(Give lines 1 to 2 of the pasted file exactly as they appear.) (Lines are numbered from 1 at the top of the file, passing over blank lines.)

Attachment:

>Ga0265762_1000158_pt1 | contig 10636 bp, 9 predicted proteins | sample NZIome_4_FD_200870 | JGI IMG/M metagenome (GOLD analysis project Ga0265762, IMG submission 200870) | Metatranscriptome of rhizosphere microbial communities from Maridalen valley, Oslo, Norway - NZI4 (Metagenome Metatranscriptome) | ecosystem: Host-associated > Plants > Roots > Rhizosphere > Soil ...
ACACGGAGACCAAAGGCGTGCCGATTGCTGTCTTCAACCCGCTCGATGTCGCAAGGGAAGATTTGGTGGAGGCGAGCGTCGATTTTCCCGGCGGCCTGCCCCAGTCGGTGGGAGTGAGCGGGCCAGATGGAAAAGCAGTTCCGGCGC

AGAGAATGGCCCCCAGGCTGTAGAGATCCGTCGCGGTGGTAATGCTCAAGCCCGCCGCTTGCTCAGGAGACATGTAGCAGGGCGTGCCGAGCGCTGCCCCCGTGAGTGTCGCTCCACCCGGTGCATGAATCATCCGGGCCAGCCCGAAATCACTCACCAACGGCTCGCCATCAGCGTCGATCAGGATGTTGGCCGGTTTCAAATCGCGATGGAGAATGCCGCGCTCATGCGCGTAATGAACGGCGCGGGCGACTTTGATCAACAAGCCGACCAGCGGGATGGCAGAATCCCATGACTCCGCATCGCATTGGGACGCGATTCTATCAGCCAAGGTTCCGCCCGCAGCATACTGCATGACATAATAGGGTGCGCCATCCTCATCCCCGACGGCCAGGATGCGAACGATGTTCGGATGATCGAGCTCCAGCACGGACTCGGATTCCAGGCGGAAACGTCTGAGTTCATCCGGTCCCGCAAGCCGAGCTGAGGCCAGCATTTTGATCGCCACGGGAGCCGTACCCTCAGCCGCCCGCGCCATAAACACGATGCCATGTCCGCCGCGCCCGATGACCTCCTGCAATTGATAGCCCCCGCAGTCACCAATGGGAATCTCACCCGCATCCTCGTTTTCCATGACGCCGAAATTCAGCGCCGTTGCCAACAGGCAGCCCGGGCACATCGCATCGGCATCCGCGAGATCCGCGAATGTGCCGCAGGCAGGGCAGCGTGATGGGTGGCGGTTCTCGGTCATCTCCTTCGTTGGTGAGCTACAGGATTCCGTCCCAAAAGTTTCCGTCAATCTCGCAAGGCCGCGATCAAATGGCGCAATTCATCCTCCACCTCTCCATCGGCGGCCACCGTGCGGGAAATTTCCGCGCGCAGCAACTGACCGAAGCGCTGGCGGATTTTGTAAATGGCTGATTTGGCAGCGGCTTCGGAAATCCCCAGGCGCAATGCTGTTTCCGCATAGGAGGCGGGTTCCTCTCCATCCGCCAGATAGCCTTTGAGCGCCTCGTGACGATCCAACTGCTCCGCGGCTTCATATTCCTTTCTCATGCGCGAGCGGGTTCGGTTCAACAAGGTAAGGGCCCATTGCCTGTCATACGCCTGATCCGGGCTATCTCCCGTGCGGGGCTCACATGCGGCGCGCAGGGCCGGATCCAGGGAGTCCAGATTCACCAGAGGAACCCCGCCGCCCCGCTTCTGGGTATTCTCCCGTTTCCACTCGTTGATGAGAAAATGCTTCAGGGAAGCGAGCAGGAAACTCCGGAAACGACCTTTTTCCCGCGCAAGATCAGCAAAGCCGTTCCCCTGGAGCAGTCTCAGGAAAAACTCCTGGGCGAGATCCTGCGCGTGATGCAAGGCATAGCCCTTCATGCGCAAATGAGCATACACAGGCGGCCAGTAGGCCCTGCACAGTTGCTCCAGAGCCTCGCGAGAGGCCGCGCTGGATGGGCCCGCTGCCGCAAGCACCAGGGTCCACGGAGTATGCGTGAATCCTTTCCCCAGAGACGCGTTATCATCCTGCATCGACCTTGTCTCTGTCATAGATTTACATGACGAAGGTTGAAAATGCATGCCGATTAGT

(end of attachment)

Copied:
>Ga0265762_1000158_pt1 | contig 10636 bp, 9 predicted proteins | sample NZIome_4_FD_200870 | JGI IMG/M metagenome (GOLD analysis project Ga0265762, IMG submission 200870) | Metatranscriptome of rhizosphere microbial communities from Maridalen valley, Oslo, Norway - NZI4 (Metagenome Metatranscriptome) | ecosystem: Host-associated > Plants > Roots > Rhizosphere > Soil ...
ACACGGAGACCAAAGGCGTGCCGATTGCTGTCTTCAACCCGCTCGATGTCGCAAGGGAAGATTTGGTGGAGGCGAGCGTCGATTTTCCCGGCGGCCTGCCCCAGTCGGTGGGAGTGAGCGGGCCAGATGGAAAAGCAGTTCCGGCGC